photo by mammafishy
- Ready In:
- 1 cup uncooked long-grain rice
- 2 tablespoons butter or 2 tablespoons extra virgin olive oil (or a combination)
- 1 small onion, chopped
- 2 2 cups vegetable broth (preferred) or 2 cups very hot tap water
- 1 teaspoon salt (decrease or delete if chicken broth is salted, required with water)
- 1⁄2 cup orzo pasta or 1/2 cup broken up spaghetti (in 1/2" pieces)
- 1 cup additional broth or 1 cup hot water
- Saute rice in butter just until translucent and very lightly browned.
- Add chopped onion, and continue sauteing until onion is translucent, stirring frequently to prevent onion from burning.
- Drain any excess butter or olive oil.
- Add stock or water carefully to prevent steam burns; it WILL blow steam!
- Adjust heat for a slow simmer, cover, and cook about 15 minutes without stirring or uncovering.
- If all liquid is not absorbed, remove cover, and continue cooking for another 5 minutes.
- Fluff gently with a fork just before serving.
- Variation: Lightly brown orzo or broken pasta in butter and/or olive oil before adding rice.
- Add rice when orzo is already lightly browned, and saute as above, but orzo will be dark brown by the time rice is light brown and onion is translucent; do not burn orzo.
- Add 3 cups of liquid instead of 2 cups, and cook as above.
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I doubled this recipe and made it tonight to go under Easy Chicken Stroganoff (#54145). Very tasty, perfect texture, and no sticky mess! (gotta love that) I didn't use the onion or the broth because the Stroganoff had such a dominating flavor, but I'm sure it will be quite tasty next time! Wonderful way to make perfect rice without getting out the clumsy rice cooker. Thanks! ~Lana~ *UPDATE* Just had to update this to 5 stars cause this has been the only way I have made rice since trying this recipe almost a year ago. ;)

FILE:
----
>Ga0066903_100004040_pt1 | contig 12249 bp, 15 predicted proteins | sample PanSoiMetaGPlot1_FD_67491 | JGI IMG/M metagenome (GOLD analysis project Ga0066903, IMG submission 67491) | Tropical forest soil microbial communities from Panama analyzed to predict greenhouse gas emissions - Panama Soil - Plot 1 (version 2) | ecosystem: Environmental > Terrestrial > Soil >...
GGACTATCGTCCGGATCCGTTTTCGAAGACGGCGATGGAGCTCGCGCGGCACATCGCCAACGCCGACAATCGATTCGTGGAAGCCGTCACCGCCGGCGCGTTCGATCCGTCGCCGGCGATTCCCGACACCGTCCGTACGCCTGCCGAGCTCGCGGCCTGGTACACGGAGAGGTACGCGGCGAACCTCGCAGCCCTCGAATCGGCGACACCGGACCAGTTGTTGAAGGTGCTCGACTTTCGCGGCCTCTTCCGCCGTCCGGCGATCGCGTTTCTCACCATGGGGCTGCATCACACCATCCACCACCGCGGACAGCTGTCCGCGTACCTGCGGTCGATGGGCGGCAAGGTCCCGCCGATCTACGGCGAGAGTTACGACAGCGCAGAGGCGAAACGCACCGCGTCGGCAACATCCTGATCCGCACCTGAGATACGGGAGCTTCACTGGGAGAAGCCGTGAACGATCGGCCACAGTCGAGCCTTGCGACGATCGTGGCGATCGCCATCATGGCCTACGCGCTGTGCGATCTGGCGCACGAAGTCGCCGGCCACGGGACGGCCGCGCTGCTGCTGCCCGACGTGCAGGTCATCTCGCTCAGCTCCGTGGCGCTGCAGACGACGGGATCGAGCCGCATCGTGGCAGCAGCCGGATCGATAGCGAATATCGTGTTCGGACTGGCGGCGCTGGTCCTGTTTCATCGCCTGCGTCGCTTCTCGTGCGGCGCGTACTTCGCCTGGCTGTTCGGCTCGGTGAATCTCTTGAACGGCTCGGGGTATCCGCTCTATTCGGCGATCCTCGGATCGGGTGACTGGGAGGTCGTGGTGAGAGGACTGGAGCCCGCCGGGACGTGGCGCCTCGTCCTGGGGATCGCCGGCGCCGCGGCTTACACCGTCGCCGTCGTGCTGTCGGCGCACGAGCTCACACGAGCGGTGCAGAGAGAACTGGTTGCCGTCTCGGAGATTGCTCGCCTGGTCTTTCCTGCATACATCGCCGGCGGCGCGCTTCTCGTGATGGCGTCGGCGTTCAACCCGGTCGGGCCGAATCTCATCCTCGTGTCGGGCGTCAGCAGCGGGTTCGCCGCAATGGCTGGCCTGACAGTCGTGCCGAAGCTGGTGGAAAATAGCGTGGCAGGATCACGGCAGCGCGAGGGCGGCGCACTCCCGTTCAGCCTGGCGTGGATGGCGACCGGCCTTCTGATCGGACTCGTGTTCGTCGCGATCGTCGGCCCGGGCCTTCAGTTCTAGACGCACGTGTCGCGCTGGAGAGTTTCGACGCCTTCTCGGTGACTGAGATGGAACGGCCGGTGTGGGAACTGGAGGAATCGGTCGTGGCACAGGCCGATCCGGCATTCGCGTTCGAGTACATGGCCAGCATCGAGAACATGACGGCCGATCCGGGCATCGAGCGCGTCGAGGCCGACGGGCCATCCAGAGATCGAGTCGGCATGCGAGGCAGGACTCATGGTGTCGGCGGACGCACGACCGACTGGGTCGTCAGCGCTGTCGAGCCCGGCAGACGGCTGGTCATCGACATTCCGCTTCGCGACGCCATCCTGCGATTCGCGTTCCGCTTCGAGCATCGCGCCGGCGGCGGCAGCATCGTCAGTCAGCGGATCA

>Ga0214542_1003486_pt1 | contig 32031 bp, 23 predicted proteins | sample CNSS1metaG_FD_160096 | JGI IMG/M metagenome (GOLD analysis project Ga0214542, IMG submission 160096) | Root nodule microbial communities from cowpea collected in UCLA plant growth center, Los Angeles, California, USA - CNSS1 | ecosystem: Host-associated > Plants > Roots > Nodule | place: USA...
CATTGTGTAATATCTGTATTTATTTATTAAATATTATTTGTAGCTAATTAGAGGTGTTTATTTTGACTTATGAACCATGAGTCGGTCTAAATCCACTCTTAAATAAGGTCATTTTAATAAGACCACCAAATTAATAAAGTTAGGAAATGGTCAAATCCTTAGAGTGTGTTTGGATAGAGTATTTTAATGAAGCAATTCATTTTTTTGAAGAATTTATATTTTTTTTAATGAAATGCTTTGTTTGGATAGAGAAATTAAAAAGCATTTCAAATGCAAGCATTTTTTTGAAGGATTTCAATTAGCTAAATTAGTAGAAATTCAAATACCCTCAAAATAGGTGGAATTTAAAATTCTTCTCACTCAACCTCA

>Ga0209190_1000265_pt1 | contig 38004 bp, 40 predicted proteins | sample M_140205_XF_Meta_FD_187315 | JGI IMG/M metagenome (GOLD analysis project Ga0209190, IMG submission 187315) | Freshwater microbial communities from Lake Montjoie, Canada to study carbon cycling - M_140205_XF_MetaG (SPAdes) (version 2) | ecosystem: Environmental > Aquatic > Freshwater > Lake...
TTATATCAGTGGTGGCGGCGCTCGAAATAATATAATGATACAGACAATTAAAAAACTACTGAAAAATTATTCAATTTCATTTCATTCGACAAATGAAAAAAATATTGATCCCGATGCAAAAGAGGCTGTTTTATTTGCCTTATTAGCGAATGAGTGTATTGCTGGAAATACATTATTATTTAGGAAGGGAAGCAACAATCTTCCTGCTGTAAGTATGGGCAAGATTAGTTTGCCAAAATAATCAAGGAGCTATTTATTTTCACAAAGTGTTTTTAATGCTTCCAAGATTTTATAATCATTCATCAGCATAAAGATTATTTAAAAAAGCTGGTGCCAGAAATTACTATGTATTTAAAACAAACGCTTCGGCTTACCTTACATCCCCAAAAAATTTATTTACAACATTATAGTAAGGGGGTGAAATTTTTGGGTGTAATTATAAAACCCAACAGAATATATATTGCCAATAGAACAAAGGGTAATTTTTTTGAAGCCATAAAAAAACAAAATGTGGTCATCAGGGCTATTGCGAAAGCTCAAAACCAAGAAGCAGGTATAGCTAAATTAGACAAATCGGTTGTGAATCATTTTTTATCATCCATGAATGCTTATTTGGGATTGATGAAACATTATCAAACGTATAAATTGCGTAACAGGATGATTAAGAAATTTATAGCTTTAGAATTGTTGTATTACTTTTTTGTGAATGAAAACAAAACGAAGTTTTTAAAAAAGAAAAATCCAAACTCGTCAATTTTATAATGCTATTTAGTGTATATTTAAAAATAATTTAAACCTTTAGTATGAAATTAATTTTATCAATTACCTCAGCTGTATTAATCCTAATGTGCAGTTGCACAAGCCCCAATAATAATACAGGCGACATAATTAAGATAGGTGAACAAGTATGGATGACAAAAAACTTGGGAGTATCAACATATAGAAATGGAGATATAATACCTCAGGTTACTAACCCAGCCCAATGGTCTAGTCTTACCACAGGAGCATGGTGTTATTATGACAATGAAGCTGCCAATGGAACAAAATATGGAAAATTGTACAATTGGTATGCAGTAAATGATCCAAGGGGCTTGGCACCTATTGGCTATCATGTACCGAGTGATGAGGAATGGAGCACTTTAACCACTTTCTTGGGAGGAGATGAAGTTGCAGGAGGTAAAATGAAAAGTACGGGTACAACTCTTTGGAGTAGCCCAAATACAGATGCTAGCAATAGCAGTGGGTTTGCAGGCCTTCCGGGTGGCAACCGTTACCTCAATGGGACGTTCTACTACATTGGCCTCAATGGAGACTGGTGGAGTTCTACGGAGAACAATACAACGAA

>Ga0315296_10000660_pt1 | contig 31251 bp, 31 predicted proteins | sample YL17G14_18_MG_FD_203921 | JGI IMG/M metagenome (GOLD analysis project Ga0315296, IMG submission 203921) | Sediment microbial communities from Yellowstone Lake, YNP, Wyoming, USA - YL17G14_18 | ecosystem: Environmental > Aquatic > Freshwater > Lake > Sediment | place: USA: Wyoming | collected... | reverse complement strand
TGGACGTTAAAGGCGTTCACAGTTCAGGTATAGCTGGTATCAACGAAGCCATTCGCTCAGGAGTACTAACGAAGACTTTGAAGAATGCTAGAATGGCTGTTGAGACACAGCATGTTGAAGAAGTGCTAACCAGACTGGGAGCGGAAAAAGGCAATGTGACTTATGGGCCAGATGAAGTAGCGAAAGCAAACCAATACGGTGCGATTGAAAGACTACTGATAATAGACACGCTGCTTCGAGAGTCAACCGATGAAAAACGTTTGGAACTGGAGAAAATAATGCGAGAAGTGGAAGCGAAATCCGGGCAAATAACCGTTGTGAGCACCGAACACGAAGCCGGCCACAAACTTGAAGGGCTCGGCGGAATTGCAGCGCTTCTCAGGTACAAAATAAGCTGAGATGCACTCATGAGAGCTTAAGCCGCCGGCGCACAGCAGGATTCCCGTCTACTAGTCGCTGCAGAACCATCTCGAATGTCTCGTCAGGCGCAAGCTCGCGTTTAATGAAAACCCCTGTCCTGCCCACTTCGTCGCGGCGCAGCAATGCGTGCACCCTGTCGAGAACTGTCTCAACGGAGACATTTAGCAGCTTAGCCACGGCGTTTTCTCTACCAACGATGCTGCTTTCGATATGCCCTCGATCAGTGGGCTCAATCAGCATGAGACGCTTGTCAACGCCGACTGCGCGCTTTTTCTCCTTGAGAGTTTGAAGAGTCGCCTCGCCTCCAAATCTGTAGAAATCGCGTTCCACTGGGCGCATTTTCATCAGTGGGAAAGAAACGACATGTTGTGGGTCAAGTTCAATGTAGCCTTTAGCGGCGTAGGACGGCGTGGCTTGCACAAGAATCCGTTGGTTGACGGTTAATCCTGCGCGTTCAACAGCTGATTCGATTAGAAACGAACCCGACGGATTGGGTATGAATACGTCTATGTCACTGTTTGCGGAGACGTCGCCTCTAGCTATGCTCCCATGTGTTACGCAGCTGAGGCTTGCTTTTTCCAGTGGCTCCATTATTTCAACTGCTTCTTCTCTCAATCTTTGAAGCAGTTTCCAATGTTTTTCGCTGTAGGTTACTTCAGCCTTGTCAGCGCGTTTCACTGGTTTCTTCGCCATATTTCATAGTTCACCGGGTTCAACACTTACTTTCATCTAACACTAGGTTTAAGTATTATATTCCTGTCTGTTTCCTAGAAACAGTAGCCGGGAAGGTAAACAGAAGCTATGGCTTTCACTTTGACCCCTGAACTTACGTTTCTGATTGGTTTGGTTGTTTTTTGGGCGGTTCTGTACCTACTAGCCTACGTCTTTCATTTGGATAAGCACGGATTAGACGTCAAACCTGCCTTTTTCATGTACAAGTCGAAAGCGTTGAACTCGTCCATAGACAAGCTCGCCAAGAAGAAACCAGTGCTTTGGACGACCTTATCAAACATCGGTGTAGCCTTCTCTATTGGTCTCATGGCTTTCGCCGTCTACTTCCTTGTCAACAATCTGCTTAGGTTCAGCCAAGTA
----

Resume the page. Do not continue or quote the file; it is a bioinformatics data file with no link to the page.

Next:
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I WAS retired oilfield trash since 1999, who has lived in Houston TX for the last 25 years, though I'm originally from California. I'm Texan by choice, not by chance! I am now working in Algeria 6 months a year, so I guess that gives new meaning to the term SEMI-retired. I grew up in restaurants and worked in them for 13 years while getting through high school and college, working as everything from dishwasher to chef, including just about everything in between. At odd intervals I also waited tables and tended bar, which gave me lots of incentive to stay in school and get my engineering degree. During the 33 years since, I have only cooked for pleasure, and it HAS given me a great deal of pleasure. It's been my passion. I love to cook, actually more than I love to eat. I read cookbooks like most people read novels. My wife and I both enjoy cooking, though she isn't quite as adventurous as I am. I keep pushing her in that direction, and she's slowly getting there. We rarely go out to eat, because there are very few restaurants that can serve food as good as we can make at home. When we do go out, it's normally because we are having an emergency junk-food attack. My pet food peeves are (I won't get into other areas): are people who post recipes that they have obviously NEVER fixed; obvious because the recipe can't be made because of bad instructions, or that are obvious because it tastes horrible. I also detest people who don't indicate that a recipe is untried, even when it is a good recipe. Caveat emptor!